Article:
American Apparel T-shirt and suspenders; Ksubi jeans; Ben Sherman belt; Dr. Martens boots; Beneath the Roses jewelry(throughout).
From The Desk of Craig Owens…
These days I see so many jaded musicians living amongst the world of rockers, and it truly bums me out. It’s not that I have never seen these people before—I grew up in the music scene of Flint, MI, where “jaded” is considered borderline positive—but I personally vow to never become one of them. And you shouldn’t either.
I consider myself to be living a dream life. Back in my junior year of high school I had a friend named Chris who was an upperclassman. We would ride around the back roads of Davison, MI, in his maroon beater rocking The Ataris’ “San Dimas High School Football Rules,” among many other songs, screaming along to every word in the car. That song changed who I was just like the tattoos on my skin. Eight years later I got invited to sing that very song with The Ataris at Warped tour ’09.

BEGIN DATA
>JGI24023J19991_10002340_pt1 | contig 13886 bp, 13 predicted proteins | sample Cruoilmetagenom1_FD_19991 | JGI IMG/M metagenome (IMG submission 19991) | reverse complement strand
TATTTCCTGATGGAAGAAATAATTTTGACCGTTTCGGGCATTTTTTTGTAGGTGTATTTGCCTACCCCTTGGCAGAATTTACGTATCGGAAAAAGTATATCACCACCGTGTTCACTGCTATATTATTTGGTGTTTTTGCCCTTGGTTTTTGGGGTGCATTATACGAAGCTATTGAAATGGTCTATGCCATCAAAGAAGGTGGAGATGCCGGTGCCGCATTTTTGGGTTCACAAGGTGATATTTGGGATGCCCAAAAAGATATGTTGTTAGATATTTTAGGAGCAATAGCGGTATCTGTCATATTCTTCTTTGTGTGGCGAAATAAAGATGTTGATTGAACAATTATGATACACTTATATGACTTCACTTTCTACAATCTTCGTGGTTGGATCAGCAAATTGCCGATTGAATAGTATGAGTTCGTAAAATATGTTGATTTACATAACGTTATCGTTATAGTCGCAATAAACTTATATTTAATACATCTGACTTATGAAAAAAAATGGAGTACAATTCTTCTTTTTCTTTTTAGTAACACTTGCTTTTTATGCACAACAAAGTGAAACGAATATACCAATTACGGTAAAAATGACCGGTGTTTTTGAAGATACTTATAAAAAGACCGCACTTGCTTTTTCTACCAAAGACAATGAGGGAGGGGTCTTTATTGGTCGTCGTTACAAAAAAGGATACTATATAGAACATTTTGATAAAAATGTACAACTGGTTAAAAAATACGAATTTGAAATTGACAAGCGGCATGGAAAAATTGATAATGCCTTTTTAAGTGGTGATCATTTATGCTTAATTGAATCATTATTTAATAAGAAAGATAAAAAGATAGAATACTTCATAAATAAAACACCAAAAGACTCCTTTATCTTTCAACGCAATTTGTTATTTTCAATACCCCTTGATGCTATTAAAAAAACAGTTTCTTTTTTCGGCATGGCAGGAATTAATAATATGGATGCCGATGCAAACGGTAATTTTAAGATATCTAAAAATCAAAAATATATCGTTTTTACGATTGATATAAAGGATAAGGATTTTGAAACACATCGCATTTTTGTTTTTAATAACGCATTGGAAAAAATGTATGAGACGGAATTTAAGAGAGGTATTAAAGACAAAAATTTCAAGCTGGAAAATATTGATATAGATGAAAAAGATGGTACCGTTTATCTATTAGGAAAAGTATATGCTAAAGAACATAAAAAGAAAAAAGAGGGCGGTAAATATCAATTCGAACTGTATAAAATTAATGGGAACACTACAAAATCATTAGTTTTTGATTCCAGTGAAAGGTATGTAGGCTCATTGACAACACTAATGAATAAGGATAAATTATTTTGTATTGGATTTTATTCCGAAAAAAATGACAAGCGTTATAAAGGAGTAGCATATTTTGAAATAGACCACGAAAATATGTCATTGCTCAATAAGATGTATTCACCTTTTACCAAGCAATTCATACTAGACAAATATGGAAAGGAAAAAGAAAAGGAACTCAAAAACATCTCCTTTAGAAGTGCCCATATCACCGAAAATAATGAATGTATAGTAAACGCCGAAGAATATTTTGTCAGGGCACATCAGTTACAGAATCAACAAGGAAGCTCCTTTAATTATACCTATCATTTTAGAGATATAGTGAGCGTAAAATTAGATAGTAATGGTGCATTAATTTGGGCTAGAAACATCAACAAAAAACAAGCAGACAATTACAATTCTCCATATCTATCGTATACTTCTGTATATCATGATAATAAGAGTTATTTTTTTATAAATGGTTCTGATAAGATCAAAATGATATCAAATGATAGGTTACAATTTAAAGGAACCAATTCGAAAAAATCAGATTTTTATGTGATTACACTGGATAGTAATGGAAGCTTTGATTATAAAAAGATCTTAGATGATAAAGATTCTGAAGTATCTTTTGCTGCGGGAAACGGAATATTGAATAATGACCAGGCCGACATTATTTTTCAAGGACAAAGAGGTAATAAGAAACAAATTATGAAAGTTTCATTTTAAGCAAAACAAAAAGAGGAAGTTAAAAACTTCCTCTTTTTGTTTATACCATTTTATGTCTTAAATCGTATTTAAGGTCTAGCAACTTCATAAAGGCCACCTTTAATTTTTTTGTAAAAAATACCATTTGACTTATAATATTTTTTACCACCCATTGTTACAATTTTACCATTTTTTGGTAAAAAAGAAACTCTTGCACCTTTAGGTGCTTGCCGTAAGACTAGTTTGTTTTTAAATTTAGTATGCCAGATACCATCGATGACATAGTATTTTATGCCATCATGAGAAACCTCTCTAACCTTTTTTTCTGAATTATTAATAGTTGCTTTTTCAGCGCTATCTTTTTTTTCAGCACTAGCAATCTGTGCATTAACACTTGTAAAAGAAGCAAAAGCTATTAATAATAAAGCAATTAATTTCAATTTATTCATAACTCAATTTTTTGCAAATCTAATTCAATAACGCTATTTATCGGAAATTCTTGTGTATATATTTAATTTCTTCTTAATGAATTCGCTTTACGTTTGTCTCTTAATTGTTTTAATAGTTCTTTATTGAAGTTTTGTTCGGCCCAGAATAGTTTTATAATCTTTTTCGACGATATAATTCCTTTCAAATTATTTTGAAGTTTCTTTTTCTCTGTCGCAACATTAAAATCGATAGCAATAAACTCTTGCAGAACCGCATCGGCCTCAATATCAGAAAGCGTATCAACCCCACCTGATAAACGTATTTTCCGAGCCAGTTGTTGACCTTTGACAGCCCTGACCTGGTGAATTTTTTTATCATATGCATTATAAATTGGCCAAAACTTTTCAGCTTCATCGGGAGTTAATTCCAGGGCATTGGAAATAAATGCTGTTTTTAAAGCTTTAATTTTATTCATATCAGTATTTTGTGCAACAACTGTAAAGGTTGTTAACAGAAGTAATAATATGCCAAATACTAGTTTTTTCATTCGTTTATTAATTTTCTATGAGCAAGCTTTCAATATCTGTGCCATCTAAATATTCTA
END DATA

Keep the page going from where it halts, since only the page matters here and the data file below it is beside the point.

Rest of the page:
After driving around and listening to the music that made us who we were at the time (individuals among a crowd of kids begging to fit in), we would hang at his place and watch Kevin Smith movies, the entire collection—Clerks to Mallrats and so on. Then, 10 years later I get asked to be in K-11, a movie with none other than Jay himself, Jason Mewes (who, by the way, is a super kind individual). For the role they asked me not to cover up any of my tattoos—they wanted [what they] lent to my character and they wanted everyone to see them.
The point of these stories is not to brag, but to inspire. I see far too many jaded individuals, who I believe are much too young to be feeling this way. It’s not the new “cool.” Please don’t think that being an asshole, or judging anyone else’s taste in music, or the music that they create, will get you anywhere in this world. You just look like that creepy boy or girl at the show in the corner with his or her arms crossed, pouting.
I’m just trying to share with you that I am living proof that a random, small-town kid from Davison, MI, with half the talent necessary to “make it,” can make his dreams come true simply by working hard, persevering, and, most of all, not taking a single moment of it for granted. You don’t have to be the best at what you do; you just have to want it the most.